"Your consumers are in complete control. They are empowered by their choices, with their devices, and have the ability to leave you with a click of a button. Here are 10 things that concern them and can force them off your list.
1. They do not remember who you are. This can easily happen if you do not send them their first message quickly or let a lot of time lapse between messages. If your branding is not clearly defined, it is going to be harder for the consumer to recognize you.
Rx: Send the first message quickly, stay in touch, and keep reminding the consumer about your value proposition.

2. You send them too many campaigns. When the consumer signed up you may have promised them a message a week, important updates, or emails tailored to their preferences. Your campaign frequency has now gone up significantly.
Rx: Cap your frequency to match your consumers' preferences, and if they do unsubscribe, offer to reduce the frequency to a minimum.

3. Your emails are just not interesting. If the consumer considers your campaigns to be boring they are going to lose attention quickly.
Rx: Spice it up a bit, even if you are talking about "ball bearings." Factor in some user-generated content or questions - this is what will keep the consumer engaged.

4. You do not stop selling. I once opted in to receive emails from a financial institution to learn more about their loan instruments. I even opened an account. The nurturing campaign turned to an aggressive selling campaign, forcing me to get off their list.
Rx: Mix up your messaging; the best thing might be to include useful informational content in every marketing campaign.

5. You are not relevant. Many times, we are so influenced by the merchandising or information calendar that we forget what the consumer's preferences are. We either forget that the consumer has already purchased a particular product or target her with things that she has no interest in.
Rx: While it would be ideal to segment the consumer based on her preferences, keep asking the consumer if you are missing the mark and factor in her comments into your marketing campaigns.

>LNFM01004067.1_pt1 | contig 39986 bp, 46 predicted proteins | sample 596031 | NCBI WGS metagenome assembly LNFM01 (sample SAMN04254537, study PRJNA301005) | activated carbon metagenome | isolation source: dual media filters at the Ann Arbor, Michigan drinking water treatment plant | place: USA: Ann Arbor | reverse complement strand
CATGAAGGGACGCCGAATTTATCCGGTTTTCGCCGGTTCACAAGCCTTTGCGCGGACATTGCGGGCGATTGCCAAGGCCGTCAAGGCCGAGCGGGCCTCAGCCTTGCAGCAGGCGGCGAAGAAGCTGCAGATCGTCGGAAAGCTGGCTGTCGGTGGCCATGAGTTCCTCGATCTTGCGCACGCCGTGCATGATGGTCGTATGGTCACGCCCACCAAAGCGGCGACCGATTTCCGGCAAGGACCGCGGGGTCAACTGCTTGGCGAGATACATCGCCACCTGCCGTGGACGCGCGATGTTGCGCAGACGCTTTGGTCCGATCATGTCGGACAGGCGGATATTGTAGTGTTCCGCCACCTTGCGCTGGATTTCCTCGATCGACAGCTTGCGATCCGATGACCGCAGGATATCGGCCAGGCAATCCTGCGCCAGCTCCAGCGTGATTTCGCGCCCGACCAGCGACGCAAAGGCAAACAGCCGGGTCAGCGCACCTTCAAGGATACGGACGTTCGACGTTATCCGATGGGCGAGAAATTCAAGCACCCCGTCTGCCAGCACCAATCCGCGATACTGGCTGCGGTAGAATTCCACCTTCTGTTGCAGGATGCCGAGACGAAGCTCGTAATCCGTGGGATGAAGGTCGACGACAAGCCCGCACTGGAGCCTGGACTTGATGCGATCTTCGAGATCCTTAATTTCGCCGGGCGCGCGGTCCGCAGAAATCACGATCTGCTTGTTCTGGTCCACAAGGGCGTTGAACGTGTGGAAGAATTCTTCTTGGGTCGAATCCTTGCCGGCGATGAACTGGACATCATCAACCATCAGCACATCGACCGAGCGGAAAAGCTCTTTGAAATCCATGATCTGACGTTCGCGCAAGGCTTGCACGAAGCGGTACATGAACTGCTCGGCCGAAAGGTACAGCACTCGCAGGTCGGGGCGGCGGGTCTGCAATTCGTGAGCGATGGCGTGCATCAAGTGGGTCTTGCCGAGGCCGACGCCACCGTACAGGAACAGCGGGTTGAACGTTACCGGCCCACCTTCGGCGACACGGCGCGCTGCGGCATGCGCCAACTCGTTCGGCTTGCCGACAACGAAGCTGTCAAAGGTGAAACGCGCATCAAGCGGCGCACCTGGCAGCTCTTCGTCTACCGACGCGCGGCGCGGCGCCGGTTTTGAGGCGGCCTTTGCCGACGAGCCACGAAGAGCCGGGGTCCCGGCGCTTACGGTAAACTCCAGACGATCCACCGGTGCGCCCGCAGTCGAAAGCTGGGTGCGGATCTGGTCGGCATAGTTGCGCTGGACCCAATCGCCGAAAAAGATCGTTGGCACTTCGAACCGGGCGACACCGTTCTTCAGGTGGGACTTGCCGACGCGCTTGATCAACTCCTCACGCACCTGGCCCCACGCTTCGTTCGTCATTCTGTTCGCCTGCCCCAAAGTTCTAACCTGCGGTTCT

6. You expect your consumers to test your content. How many times have you received an email where the images are broken, the formatting is messed up, or worse yet, the landing page takes you to the land of nowhere?
Rx: Test your campaigns internally and then test them in a control group. Only then should you release them to the entire list.

7. It takes too long to load. If you do not have the bandwidth to scale, you could really turn the consumer off. The consumer might wait for a couple of seconds and just hit the delete key.
Rx: If you are having page load issues, consider deploying your campaigns in smaller segments.

8. You look horrible on mobile. Many of us look at mobile when we are mobile. It is an absolute horrible practice to take the same content and render it on mobile because it is very hard to read.
Rx: Design your message with mobile in mind and reduce the amount of content for mobile devices - don't just optimize it. Remember, you can segment and target those that tend to open on mobile devices.

9. You flaunt their data. You might think it is good personalization by displaying the consumer's account number or her home address within the content. Many consumers are alarmed that you know so much and that you are showing it off, so they resort to doing two things - reducing the amount of information they share with you or switching back to paper statements (I did that with a major credit card company).
Rx: Remind consumers that their data is protected and encrypt information to show them how secure it is.

10. You screw it up completely. I received an email from a very reputable electronics retailer telling me that my monitor was ready for pickup. It wasn't my monitor, because that email was intended for someone else. You may have heard about the airline that goofed up by mixing the names and frequent flier numbers; or the bank that sent out an email to their consumers with someone else's bank logo (it was the fault of their ESP).
Rx: Audit your partners to make sure they know what they are doing. Test before you send. If you do screw up, apologize and have a crisis plan.
See these Email Marketing concepts in action during Sundeep's ClickZ Academy workshop: Email Marketing: Driving 51% Engagement at SES Chicago 2012."

Keep these tips in mind before you hit send on your next newsletter. You'll keep your subscribers happier, and have a better chance of your newsletter succeeding in achieving your goals.

Help support this blog. Any purchases made through our Amazon links help support this website with no cost to you.

You should follow me on Twitter for daily news and updates on production and the music business.

Check out my Big Picture blog for discussion on common music, engineering and production tips and tricks.